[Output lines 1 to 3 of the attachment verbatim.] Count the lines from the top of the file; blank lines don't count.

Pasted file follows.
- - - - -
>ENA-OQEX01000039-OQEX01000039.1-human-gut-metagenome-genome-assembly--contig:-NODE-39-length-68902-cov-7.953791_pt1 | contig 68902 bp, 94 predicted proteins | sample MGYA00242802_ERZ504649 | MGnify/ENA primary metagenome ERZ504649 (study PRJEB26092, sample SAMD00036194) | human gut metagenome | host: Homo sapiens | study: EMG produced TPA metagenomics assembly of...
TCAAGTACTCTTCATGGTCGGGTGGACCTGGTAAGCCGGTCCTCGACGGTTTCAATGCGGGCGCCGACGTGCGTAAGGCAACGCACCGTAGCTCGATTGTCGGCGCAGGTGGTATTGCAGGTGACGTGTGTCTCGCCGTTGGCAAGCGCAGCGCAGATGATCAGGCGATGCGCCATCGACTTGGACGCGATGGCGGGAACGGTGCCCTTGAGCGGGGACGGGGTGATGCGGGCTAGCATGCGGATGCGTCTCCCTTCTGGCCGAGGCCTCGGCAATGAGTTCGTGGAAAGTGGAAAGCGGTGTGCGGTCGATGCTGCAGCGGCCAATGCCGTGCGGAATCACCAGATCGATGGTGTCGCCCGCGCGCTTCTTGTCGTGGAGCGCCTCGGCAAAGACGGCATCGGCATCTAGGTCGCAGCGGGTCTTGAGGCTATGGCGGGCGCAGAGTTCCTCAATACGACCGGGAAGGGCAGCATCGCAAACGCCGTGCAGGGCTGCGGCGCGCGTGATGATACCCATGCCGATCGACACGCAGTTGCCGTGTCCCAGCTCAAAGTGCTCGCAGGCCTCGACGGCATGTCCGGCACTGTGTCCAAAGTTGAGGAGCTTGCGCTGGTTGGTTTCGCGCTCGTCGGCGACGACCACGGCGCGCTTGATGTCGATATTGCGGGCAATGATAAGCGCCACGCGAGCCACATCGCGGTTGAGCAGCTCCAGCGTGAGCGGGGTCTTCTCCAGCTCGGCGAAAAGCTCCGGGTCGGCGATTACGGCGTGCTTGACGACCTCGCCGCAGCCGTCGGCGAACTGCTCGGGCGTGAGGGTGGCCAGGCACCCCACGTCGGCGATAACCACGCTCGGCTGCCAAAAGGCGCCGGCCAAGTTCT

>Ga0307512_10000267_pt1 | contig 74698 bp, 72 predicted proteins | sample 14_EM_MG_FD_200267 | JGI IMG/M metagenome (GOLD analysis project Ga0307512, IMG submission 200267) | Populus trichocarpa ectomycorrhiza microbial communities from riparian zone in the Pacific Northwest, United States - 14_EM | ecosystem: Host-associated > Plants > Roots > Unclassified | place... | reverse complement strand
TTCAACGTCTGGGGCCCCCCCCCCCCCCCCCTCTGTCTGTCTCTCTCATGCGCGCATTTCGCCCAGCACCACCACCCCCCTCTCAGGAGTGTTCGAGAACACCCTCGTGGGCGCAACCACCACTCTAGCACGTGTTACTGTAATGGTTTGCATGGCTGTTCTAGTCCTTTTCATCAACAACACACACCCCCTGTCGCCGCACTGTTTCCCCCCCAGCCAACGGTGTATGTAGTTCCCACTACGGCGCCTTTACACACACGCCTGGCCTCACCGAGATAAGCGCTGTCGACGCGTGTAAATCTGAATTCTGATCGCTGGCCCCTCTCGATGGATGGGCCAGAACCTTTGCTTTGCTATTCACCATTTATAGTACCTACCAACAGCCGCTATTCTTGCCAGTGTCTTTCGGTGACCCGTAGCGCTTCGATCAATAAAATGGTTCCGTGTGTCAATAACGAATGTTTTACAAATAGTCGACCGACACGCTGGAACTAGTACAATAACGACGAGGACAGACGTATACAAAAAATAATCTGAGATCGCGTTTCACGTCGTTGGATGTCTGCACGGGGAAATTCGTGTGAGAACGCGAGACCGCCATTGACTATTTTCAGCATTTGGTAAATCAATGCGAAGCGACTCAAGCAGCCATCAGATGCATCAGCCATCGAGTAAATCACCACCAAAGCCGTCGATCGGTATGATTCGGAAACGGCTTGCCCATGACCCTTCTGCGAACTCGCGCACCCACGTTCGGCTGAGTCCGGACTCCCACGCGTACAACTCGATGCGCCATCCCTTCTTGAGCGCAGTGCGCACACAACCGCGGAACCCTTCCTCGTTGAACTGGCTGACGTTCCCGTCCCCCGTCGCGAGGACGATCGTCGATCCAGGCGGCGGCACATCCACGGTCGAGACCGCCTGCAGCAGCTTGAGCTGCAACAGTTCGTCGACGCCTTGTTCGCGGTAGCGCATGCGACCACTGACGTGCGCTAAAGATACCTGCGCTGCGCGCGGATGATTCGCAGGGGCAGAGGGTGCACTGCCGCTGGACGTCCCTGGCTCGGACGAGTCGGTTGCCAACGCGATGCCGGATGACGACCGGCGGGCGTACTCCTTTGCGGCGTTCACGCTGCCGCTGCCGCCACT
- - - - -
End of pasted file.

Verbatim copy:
>ENA-OQEX01000039-OQEX01000039.1-human-gut-metagenome-genome-assembly--contig:-NODE-39-length-68902-cov-7.953791_pt1 | contig 68902 bp, 94 predicted proteins | sample MGYA00242802_ERZ504649 | MGnify/ENA primary metagenome ERZ504649 (study PRJEB26092, sample SAMD00036194) | human gut metagenome | host: Homo sapiens | study: EMG produced TPA metagenomics assembly of...
TCAAGTACTCTTCATGGTCGGGTGGACCTGGTAAGCCGGTCCTCGACGGTTTCAATGCGGGCGCCGACGTGCGTAAGGCAACGCACCGTAGCTCGATTGTCGGCGCAGGTGGTATTGCAGGTGACGTGTGTCTCGCCGTTGGCAAGCGCAGCGCAGATGATCAGGCGATGCGCCATCGACTTGGACGCGATGGCGGGAACGGTGCCCTTGAGCGGGGACGGGGTGATGCGGGCTAGCATGCGGATGCGTCTCCCTTCTGGCCGAGGCCTCGGCAATGAGTTCGTGGAAAGTGGAAAGCGGTGTGCGGTCGATGCTGCAGCGGCCAATGCCGTGCGGAATCACCAGATCGATGGTGTCGCCCGCGCGCTTCTTGTCGTGGAGCGCCTCGGCAAAGACGGCATCGGCATCTAGGTCGCAGCGGGTCTTGAGGCTATGGCGGGCGCAGAGTTCCTCAATACGACCGGGAAGGGCAGCATCGCAAACGCCGTGCAGGGCTGCGGCGCGCGTGATGATACCCATGCCGATCGACACGCAGTTGCCGTGTCCCAGCTCAAAGTGCTCGCAGGCCTCGACGGCATGTCCGGCACTGTGTCCAAAGTTGAGGAGCTTGCGCTGGTTGGTTTCGCGCTCGTCGGCGACGACCACGGCGCGCTTGATGTCGATATTGCGGGCAATGATAAGCGCCACGCGAGCCACATCGCGGTTGAGCAGCTCCAGCGTGAGCGGGGTCTTCTCCAGCTCGGCGAAAAGCTCCGGGTCGGCGATTACGGCGTGCTTGACGACCTCGCCGCAGCCGTCGGCGAACTGCTCGGGCGTGAGGGTGGCCAGGCACCCCACGTCGGCGATAACCACGCTCGGCTGCCAAAAGGCGCCGGCCAAGTTCT

>Ga0307512_10000267_pt1 | contig 74698 bp, 72 predicted proteins | sample 14_EM_MG_FD_200267 | JGI IMG/M metagenome (GOLD analysis project Ga0307512, IMG submission 200267) | Populus trichocarpa ectomycorrhiza microbial communities from riparian zone in the Pacific Northwest, United States - 14_EM | ecosystem: Host-associated > Plants > Roots > Unclassified | place... | reverse complement strand